Baby Boomers Listen Up
Ear Today, Gone Tomorrow
A Rocker's Story
That was true for Kathy Peck. As guitarist for a punk band in
the 1970s and 1980s, she regularly spent time on stage close to loudspeakers.
By the mid-1980s, "I realized I couldn't hear clearly what people were
saying," Peck says.
Her hearing loss prompted Peck and a friend, Flash Gordon, MD
(a physician, not the comic strip character), to establish HEAR (Hearing
Education and Awareness for Rockers). The organization seeks to inform
musicians and fans about the dangers of loud music and promotes the use of
earplugs at shows.
At the organization's clinic in San Francisco, Peck notices
more and more middle-aged adults with hearing problems coming in for help. And
she is reaching out to educate the boomers' children about the dangers of loud
recorded music at dance events, which are often more popular with today's youth
than live concerts.
What Can Be Done?
Even if there is already hearing loss, protecting the ears can
minimize further injury. Earplugs, sold in most drugstores, should be worn when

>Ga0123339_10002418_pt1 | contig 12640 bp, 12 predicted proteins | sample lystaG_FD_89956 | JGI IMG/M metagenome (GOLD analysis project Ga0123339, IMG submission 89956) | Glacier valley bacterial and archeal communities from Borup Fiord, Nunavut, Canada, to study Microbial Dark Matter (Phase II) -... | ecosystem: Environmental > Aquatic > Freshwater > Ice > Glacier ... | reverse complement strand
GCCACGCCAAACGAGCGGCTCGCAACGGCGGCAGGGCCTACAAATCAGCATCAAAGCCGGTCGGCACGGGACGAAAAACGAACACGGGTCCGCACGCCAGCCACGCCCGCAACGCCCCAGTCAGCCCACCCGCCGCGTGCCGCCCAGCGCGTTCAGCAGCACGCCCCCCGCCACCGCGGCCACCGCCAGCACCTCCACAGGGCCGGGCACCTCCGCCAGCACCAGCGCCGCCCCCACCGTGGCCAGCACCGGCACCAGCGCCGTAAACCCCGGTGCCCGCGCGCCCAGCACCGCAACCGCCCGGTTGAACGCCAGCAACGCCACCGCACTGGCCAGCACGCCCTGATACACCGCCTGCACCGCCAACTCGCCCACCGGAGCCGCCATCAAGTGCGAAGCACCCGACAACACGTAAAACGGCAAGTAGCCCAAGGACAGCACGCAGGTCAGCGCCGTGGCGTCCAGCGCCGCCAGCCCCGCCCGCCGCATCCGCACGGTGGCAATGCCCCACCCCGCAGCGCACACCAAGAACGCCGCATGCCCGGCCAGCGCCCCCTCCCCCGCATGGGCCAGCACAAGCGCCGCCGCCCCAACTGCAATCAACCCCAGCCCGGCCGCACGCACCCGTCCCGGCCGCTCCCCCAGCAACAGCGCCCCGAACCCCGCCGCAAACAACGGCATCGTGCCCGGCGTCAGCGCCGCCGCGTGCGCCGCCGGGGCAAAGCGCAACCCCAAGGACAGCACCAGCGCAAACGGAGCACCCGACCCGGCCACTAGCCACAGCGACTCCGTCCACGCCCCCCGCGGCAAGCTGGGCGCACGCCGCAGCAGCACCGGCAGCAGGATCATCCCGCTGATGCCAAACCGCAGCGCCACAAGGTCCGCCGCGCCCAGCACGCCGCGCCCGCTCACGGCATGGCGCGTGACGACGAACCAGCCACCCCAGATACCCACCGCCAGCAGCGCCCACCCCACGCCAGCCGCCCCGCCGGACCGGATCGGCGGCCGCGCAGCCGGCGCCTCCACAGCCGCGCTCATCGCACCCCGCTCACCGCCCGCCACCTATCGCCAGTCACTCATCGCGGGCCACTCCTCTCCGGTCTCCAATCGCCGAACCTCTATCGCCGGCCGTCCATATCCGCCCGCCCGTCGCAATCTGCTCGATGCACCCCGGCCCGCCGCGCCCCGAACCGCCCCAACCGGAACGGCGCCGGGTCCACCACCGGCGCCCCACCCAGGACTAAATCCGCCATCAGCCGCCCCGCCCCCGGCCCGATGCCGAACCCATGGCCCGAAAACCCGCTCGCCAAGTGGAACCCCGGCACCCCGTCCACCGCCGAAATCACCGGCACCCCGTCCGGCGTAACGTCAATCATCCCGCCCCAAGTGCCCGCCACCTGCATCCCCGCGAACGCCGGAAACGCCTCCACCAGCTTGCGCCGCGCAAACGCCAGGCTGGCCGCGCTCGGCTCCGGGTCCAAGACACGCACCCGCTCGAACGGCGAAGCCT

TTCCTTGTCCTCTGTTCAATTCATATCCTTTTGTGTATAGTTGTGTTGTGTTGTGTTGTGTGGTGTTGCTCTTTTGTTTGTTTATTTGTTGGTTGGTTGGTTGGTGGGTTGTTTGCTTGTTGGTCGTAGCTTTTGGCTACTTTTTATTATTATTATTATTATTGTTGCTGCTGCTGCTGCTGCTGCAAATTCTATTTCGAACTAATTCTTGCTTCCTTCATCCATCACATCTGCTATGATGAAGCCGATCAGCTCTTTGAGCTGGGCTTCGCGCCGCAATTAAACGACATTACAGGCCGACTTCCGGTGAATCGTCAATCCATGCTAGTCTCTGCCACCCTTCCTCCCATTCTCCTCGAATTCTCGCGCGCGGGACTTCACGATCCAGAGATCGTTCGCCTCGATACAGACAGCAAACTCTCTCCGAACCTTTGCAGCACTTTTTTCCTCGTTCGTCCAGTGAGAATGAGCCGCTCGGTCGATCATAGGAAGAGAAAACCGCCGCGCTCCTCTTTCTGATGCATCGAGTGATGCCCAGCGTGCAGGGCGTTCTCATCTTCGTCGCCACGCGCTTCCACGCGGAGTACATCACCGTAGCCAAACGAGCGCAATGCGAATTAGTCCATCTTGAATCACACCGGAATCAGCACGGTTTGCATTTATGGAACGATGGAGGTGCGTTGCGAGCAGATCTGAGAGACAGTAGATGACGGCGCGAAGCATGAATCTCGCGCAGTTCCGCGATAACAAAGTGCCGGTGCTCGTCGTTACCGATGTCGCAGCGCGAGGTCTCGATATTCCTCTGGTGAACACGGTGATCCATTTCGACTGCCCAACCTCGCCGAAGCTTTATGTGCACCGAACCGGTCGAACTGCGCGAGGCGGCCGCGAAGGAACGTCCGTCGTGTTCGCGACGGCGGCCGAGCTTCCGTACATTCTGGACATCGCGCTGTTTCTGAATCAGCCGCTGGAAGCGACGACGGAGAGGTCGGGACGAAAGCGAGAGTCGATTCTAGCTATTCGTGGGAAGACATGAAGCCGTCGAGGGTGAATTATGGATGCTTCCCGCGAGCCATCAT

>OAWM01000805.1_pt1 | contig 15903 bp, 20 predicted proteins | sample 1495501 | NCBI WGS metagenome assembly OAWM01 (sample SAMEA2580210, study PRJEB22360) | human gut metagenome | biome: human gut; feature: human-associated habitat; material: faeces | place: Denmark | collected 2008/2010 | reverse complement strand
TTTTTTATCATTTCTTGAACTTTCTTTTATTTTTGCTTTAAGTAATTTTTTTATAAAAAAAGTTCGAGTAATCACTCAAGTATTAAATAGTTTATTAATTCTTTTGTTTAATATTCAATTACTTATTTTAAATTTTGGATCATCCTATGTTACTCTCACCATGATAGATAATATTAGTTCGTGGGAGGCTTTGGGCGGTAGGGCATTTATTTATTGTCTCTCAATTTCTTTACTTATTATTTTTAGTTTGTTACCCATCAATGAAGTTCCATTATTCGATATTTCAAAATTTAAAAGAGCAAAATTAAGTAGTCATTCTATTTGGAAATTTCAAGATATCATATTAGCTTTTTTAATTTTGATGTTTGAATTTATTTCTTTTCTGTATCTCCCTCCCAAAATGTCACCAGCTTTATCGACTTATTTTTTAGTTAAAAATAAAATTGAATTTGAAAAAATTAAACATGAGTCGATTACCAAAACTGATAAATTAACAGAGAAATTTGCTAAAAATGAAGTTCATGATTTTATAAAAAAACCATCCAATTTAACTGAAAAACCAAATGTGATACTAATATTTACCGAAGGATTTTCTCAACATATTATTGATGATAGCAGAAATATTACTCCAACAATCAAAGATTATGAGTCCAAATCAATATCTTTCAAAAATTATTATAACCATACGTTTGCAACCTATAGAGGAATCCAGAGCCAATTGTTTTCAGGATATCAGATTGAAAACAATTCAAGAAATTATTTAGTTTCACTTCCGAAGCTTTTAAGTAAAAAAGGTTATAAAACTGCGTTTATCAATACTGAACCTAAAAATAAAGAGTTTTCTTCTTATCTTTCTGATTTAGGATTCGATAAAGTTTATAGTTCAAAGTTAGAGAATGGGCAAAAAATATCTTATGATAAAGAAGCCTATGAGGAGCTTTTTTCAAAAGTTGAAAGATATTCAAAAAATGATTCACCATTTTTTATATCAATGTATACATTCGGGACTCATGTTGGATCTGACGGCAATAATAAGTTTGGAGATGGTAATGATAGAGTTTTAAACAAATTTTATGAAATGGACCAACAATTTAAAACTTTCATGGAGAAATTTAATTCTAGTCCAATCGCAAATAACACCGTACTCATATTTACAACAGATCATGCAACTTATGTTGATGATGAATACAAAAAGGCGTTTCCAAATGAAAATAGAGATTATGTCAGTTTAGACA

people are around loud power tools or attending loud concerts. Larger
earphone-like devices can help for especially loud tools, like leaf blowers,
When hearing loss is already severe, a hearing aid may be
One option is the new disposable hearing aid marketed by
Songbird Medical. The device lasts about 40 days, says company President and
CEO Frederick Fritz. And because the battery is built-in and discarded with the
device, the hearing aid doesn't have a battery door, standard on other hearing
aids. That allows room for a bigger microphone, which improves sound quality,
according to Fritz.
Like the disposable model, many other hearing aids now fit
completely in the ear canal, and are nearly invisible to other people. And
that, designers and ear specialists hope, may convince hard-of-hearing boomers
to do something about their problem -- without broadcasting their accumulation